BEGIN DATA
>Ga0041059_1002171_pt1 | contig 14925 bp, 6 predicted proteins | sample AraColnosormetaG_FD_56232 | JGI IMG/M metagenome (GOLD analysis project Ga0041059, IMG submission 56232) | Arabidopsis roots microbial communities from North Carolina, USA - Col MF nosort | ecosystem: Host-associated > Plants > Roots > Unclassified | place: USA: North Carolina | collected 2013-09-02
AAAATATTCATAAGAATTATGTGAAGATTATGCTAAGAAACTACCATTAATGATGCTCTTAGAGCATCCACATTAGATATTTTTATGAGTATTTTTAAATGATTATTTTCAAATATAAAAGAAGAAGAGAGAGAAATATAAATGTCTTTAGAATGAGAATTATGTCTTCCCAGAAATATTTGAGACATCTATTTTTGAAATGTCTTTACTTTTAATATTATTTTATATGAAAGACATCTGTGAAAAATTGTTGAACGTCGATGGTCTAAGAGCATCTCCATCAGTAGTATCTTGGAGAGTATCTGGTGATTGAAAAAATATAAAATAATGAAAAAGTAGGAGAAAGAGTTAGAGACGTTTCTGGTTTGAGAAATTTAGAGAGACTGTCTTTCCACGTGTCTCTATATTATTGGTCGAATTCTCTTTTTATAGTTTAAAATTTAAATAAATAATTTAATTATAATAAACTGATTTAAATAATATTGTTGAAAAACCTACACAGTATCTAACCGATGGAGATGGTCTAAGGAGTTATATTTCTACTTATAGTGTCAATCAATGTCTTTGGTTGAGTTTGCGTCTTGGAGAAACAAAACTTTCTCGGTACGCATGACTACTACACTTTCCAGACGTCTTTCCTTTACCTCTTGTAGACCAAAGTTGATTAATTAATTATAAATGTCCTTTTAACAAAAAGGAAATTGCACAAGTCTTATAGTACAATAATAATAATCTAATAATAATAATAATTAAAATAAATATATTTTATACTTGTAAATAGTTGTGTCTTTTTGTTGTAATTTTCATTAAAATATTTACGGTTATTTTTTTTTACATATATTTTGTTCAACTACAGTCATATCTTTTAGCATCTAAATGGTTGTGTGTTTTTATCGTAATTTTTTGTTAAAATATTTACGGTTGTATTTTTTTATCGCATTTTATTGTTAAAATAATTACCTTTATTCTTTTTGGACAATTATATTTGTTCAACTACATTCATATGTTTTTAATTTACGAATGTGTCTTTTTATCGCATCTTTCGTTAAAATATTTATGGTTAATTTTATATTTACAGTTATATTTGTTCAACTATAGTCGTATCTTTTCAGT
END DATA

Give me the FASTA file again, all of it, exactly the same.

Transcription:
>Ga0041059_1002171_pt1 | contig 14925 bp, 6 predicted proteins | sample AraColnosormetaG_FD_56232 | JGI IMG/M metagenome (GOLD analysis project Ga0041059, IMG submission 56232) | Arabidopsis roots microbial communities from North Carolina, USA - Col MF nosort | ecosystem: Host-associated > Plants > Roots > Unclassified | place: USA: North Carolina | collected 2013-09-02
AAAATATTCATAAGAATTATGTGAAGATTATGCTAAGAAACTACCATTAATGATGCTCTTAGAGCATCCACATTAGATATTTTTATGAGTATTTTTAAATGATTATTTTCAAATATAAAAGAAGAAGAGAGAGAAATATAAATGTCTTTAGAATGAGAATTATGTCTTCCCAGAAATATTTGAGACATCTATTTTTGAAATGTCTTTACTTTTAATATTATTTTATATGAAAGACATCTGTGAAAAATTGTTGAACGTCGATGGTCTAAGAGCATCTCCATCAGTAGTATCTTGGAGAGTATCTGGTGATTGAAAAAATATAAAATAATGAAAAAGTAGGAGAAAGAGTTAGAGACGTTTCTGGTTTGAGAAATTTAGAGAGACTGTCTTTCCACGTGTCTCTATATTATTGGTCGAATTCTCTTTTTATAGTTTAAAATTTAAATAAATAATTTAATTATAATAAACTGATTTAAATAATATTGTTGAAAAACCTACACAGTATCTAACCGATGGAGATGGTCTAAGGAGTTATATTTCTACTTATAGTGTCAATCAATGTCTTTGGTTGAGTTTGCGTCTTGGAGAAACAAAACTTTCTCGGTACGCATGACTACTACACTTTCCAGACGTCTTTCCTTTACCTCTTGTAGACCAAAGTTGATTAATTAATTATAAATGTCCTTTTAACAAAAAGGAAATTGCACAAGTCTTATAGTACAATAATAATAATCTAATAATAATAATAATTAAAATAAATATATTTTATACTTGTAAATAGTTGTGTCTTTTTGTTGTAATTTTCATTAAAATATTTACGGTTATTTTTTTTTACATATATTTTGTTCAACTACAGTCATATCTTTTAGCATCTAAATGGTTGTGTGTTTTTATCGTAATTTTTTGTTAAAATATTTACGGTTGTATTTTTTTATCGCATTTTATTGTTAAAATAATTACCTTTATTCTTTTTGGACAATTATATTTGTTCAACTACATTCATATGTTTTTAATTTACGAATGTGTCTTTTTATCGCATCTTTCGTTAAAATATTTATGGTTAATTTTATATTTACAGTTATATTTGTTCAACTATAGTCGTATCTTTTCAGT